In 2010, the Supreme Court of the United States decided Holder v. Humanitarian Law Project, and last week, the First Circuit became the first federal appellate court to apply the holding, and "[t]he results are remarkable," says Harvard Law Professor Noah Feldman in his article for Bloomberg.
Holder v. Humanitarian Law Project
Dubbed the "most important free-speech case in 20 years" by Professor Feldman, the Holder Court held that normally protected political speech may be criminalized if it's "coordinated" with groups, designated by the United States, as terrorist organizations. The Supreme Court found that the plaintiffs' First Amendment rights of free speech were outweighed by the Government's compelling interest in preventing terrorism.
Terrorism and Protected Speech
In the present case, Tarek Mehanna, a U.S. citizen, traveled to Yemen to join a terrorist training camp. Unable to find a training camp, he returned to the United States, and began translating al-Qa'ida materials, and materials supportive of jihad and/or al-Qa'ida, from Arabic into English. He posted the translations on a website, at-Tibyan, an online community of jihad and al-Qa'ida sympathizers.
Mehanna was tried and convicted of three counts related to making false statements, and four counts related to terrorism. He was sentenced to 17.5 years imprisonment, and he appealed his conviction, and sentence.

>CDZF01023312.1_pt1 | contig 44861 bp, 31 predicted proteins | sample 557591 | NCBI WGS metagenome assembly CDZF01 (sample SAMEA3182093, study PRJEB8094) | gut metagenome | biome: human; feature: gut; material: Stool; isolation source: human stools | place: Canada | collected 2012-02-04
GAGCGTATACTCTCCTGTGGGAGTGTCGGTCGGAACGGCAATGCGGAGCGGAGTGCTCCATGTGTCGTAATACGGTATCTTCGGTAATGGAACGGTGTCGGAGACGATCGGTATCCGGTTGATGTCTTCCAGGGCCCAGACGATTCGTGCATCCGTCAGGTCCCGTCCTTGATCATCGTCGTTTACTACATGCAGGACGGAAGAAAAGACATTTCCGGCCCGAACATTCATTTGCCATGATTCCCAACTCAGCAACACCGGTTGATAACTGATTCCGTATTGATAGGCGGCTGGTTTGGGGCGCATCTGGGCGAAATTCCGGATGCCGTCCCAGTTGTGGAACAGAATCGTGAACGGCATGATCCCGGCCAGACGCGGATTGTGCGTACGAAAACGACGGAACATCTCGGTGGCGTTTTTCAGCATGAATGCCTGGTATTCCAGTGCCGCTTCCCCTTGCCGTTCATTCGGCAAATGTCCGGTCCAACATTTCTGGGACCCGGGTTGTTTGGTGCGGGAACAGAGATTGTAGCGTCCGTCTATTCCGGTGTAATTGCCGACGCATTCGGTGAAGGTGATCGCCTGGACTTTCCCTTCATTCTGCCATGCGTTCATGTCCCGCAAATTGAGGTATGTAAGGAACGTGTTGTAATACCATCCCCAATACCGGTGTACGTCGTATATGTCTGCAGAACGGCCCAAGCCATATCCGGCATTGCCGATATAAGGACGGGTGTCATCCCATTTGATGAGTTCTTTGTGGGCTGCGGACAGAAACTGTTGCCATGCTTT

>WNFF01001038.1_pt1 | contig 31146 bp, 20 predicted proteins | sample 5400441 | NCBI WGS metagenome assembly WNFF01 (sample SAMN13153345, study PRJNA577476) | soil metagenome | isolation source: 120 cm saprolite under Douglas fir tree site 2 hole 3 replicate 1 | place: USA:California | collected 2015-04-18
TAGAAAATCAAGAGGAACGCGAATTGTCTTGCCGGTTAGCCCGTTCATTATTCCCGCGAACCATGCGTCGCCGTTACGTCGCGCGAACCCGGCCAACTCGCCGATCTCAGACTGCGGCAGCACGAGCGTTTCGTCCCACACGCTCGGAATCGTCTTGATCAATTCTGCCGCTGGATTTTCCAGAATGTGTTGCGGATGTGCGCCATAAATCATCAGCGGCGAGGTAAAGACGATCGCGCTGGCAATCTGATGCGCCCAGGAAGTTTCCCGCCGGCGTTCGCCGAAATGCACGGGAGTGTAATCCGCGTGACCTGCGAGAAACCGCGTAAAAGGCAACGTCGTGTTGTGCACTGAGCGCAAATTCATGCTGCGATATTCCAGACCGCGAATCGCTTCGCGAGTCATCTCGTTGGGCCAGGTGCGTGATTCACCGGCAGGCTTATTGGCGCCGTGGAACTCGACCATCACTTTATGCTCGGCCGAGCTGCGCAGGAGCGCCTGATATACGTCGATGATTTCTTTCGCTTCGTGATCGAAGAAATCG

Walking the Fine Line
At the very outset, the First Circuit noted: "Sometimes, those efforts [to combat terrorism] require a court to patrol the fine line between vital national security concerns and forbidden encroachments on constitutionally protected freedoms of speech and association. This is such a case."
On appeal, determining whether the translations were "coordinated" was at the heart of finding criminal liability under Holder. However, the First Circuit, according to Professor Feldman, "ducked the issue." Because the court found that the trip to Yemen alone was sufficient to prove conspiracy to materially support terrorism, it didn't have to decide whether making and uploading the translations alone would have counted as "coordinated" action.
The First Circuit certainly did not hold that the mere translation and uploading of materials was "coordinated action" under 18 U.S.C. § 2339B, yet it didn't say that it wasn't either. The court essentially left the door open for the government to make that argument in a future case.
While courts are usually hesitant to answer more than they need to, it would have been interesting to see how far appellate courts will take the Holder decision. For now, we'll have to wait and see.